If you grow members of the nightshade family such as such as tomatoes and tomatillos, the tomato hornworm can destroy your plants. The hornworm will grow between 3 and 4 inches long.
First of all, I noticed that the leaves on my one tomatillo plant looked like they were sagging. Then I noticed a rather large and fat looking caterpillar that was the same color green as the plant. I had never seen one before so I ran in the house to do a search on the internet and determined that it was a tomato hornworm which is a caterpillar. I am not sure why they don’t call it a horn caterpillar!
My search disclosed that I should pick it off the branch and dunk it in soapy water. So I filled a ziplock bag with water and a few drops of dish detergent and went out to pluck it. This sounded easy, but it wasn’t! That hornworm was stuck like glue to the plant stem so I had to cut the stem and put the stem and the hornworm in the mixture. I got to admit this was gross! However, it was the best alternative because it was too big to squish.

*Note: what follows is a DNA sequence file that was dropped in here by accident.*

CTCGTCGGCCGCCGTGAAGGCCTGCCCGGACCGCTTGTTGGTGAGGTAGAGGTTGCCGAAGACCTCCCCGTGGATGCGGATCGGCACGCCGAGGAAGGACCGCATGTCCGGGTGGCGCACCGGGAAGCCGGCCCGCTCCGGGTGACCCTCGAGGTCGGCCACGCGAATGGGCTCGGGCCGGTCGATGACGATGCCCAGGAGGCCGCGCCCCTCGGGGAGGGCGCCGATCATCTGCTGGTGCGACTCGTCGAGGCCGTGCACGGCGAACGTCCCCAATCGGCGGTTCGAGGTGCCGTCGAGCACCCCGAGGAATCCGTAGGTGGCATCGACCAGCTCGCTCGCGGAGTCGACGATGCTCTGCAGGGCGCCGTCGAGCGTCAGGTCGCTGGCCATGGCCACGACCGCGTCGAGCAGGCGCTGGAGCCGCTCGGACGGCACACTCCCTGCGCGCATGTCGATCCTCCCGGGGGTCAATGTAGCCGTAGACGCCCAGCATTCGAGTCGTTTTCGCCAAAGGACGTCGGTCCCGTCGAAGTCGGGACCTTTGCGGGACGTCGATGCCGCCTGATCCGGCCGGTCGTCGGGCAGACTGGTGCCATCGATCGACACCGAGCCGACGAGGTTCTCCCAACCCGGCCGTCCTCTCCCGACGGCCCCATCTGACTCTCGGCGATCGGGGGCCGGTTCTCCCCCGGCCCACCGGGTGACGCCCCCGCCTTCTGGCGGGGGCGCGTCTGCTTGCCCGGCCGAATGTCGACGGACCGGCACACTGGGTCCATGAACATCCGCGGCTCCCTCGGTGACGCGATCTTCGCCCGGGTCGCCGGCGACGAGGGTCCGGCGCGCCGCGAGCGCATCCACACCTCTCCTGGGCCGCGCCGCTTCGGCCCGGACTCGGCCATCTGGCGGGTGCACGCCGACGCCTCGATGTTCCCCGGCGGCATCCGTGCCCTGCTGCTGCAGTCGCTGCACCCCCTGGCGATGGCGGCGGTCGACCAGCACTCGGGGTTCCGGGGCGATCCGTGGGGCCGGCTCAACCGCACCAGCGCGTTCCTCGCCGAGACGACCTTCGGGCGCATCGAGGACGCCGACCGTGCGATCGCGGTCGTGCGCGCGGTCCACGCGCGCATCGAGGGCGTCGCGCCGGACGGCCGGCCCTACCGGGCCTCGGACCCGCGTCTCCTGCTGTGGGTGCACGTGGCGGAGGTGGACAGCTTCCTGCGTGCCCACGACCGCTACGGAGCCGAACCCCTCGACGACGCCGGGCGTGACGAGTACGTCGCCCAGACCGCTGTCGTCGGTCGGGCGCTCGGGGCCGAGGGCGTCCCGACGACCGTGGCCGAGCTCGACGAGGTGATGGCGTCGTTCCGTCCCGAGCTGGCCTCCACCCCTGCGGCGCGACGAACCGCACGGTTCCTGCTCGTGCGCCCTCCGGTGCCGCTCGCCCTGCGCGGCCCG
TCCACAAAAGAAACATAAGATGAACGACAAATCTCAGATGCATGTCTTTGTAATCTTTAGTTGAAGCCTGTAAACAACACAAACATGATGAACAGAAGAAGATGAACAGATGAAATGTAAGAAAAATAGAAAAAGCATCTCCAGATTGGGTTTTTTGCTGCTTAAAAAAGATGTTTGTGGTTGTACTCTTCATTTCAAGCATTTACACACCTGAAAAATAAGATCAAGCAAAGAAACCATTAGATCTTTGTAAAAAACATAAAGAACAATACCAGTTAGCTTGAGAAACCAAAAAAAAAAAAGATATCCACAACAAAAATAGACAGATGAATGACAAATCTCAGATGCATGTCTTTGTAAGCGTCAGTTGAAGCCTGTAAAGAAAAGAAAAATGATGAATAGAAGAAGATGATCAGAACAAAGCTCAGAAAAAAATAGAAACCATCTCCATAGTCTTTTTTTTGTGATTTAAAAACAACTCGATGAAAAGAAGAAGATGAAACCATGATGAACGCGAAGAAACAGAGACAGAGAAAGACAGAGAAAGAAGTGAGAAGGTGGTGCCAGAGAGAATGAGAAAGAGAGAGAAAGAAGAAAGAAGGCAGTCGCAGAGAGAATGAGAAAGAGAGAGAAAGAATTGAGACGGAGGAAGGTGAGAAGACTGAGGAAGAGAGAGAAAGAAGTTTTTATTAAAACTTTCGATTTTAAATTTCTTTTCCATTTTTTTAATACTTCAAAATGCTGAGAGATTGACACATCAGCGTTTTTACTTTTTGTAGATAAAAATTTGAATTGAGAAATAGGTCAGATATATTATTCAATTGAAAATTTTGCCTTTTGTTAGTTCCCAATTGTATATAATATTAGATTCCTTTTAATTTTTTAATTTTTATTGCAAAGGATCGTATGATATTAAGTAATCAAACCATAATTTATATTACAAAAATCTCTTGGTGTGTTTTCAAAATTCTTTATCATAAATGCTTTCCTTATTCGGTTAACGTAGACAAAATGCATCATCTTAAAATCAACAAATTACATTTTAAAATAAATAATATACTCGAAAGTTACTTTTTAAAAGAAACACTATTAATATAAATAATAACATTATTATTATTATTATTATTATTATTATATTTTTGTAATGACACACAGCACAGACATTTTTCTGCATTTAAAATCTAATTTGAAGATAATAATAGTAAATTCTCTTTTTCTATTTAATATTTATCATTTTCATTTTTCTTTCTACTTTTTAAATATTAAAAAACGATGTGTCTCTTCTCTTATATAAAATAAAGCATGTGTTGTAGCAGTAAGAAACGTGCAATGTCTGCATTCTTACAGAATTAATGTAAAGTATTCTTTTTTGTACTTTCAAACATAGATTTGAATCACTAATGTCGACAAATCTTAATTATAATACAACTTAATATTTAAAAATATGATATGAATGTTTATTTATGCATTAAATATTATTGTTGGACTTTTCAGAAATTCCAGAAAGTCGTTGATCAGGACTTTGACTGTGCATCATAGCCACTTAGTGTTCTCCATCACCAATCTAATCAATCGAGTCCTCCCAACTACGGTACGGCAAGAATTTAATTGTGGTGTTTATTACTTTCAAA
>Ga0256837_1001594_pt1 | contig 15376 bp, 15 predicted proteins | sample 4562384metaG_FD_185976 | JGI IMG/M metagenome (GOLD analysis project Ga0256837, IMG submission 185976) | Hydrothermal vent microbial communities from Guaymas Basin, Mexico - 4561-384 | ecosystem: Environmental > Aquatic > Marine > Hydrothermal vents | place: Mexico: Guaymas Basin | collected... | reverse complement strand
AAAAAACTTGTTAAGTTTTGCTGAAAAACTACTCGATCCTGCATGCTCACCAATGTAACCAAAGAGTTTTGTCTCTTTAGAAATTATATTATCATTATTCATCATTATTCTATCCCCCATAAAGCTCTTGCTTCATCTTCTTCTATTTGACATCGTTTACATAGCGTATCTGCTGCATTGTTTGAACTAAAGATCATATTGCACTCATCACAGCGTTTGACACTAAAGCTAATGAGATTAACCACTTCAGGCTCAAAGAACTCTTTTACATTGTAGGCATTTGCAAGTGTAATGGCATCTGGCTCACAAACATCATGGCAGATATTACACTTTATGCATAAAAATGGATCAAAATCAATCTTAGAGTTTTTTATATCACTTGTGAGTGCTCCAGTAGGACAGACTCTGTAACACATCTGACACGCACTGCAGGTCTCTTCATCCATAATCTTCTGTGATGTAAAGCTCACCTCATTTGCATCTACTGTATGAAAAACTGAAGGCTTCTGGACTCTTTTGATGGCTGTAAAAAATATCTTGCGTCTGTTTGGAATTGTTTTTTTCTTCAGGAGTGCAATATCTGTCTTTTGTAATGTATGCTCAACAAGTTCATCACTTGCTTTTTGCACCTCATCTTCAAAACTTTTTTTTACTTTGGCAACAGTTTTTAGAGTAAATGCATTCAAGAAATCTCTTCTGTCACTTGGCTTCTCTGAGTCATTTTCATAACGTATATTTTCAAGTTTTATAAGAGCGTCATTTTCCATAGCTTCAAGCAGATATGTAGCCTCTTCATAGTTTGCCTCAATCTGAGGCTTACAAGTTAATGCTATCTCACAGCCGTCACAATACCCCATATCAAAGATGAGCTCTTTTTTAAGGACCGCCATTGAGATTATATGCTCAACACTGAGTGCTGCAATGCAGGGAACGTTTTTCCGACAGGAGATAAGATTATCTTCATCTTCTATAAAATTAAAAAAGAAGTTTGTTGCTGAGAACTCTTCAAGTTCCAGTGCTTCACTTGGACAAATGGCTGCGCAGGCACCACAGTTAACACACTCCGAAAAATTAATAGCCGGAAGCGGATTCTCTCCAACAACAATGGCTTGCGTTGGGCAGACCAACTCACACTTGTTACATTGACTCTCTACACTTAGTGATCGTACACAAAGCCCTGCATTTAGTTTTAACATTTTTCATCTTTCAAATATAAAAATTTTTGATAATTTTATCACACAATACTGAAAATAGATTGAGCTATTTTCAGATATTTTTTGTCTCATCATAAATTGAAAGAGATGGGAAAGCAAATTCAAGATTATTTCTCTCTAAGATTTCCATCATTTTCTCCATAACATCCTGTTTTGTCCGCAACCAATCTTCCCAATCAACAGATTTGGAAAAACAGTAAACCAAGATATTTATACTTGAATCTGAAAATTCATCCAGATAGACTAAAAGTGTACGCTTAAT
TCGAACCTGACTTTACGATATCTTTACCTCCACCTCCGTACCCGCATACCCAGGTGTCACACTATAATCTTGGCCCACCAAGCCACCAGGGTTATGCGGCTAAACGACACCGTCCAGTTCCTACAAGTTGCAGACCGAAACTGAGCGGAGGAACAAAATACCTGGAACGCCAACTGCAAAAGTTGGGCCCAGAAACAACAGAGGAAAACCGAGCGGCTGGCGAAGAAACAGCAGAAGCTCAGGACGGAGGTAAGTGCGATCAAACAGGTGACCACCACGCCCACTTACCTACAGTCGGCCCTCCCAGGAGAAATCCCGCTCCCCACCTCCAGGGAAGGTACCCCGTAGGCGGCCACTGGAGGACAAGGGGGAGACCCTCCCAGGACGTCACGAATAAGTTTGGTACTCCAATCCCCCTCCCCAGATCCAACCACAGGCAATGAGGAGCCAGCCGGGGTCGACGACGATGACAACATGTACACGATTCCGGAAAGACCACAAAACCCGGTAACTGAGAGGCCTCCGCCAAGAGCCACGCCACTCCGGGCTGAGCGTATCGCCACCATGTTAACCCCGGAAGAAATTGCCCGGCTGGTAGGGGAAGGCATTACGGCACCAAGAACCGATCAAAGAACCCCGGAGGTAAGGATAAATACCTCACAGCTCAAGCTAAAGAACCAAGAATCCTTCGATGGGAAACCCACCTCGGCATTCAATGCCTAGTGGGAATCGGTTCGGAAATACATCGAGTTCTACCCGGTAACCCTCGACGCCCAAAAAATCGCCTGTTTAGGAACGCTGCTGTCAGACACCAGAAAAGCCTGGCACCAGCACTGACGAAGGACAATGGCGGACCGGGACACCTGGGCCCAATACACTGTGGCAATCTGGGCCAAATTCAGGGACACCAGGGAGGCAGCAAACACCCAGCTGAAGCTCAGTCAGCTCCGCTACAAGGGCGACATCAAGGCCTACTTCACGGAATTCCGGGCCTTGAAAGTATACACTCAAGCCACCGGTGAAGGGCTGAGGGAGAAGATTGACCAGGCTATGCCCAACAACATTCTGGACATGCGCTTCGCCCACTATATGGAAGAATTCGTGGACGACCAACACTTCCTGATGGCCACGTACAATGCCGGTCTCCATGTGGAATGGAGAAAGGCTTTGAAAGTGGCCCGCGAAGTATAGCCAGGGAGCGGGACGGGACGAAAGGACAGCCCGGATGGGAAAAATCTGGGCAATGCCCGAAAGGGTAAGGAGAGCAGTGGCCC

Another thing I learned about the hornworm is that it comes from a very large brown moth. While I am not positive that the hornworm came from this moth that I found in the front yard, the size fits the bill. The moth’s wing span was about 4 inches wide. If this moth didn’t lay the hornworm eggs, I am sure I’ll find a different caterpillar to deal with.
Check the leaves of your tomatoes and tomatillos and look for eggs on the leaves to make sure you don’t get any hornworms. If you find the eggs that are white to light green, then pick them off and tramp on them.